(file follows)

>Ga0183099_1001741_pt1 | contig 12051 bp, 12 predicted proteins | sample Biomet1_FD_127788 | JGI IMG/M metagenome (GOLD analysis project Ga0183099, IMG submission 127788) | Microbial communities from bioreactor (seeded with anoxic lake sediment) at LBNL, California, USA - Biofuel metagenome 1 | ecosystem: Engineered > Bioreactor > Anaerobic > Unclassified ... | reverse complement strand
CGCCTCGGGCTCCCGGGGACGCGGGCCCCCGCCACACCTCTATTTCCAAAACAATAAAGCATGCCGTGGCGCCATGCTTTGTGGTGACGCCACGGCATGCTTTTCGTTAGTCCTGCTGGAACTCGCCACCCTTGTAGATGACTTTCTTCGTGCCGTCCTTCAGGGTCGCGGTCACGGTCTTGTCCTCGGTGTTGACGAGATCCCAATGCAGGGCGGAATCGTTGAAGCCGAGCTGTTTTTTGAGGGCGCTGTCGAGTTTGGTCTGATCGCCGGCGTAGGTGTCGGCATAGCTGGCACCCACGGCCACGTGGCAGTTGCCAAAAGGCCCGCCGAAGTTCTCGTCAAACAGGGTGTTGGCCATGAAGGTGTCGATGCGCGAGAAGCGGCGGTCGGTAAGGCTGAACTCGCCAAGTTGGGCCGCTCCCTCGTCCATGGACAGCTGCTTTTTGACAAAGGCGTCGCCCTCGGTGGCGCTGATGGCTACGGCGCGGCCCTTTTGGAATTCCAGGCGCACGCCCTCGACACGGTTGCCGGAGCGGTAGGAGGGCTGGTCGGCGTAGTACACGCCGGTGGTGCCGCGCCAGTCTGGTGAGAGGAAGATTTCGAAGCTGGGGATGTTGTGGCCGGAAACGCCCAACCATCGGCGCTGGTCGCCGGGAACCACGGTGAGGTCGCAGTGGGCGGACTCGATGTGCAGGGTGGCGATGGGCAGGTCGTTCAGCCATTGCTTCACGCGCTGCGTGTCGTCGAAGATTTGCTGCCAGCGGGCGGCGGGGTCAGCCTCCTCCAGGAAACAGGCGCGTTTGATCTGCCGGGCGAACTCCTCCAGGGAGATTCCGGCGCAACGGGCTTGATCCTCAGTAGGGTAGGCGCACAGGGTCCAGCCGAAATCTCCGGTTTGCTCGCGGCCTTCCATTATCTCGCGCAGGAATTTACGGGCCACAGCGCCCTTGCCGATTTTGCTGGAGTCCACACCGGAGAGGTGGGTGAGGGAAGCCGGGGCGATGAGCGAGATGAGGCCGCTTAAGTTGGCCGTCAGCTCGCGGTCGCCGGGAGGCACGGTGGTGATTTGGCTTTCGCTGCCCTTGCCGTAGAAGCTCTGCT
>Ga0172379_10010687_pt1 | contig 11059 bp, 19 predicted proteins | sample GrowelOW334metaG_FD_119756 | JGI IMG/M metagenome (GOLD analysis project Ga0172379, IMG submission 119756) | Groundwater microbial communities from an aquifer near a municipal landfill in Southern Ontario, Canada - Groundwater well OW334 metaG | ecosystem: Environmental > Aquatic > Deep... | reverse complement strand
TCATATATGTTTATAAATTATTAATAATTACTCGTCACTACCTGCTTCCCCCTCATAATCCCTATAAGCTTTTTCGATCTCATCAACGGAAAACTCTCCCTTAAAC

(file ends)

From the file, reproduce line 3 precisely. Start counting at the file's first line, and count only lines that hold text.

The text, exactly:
>Ga0172379_10010687_pt1 | contig 11059 bp, 19 predicted proteins | sample GrowelOW334metaG_FD_119756 | JGI IMG/M metagenome (GOLD analysis project Ga0172379, IMG submission 119756) | Groundwater microbial communities from an aquifer near a municipal landfill in Southern Ontario, Canada - Groundwater well OW334 metaG | ecosystem: Environmental > Aquatic > Deep... | reverse complement strand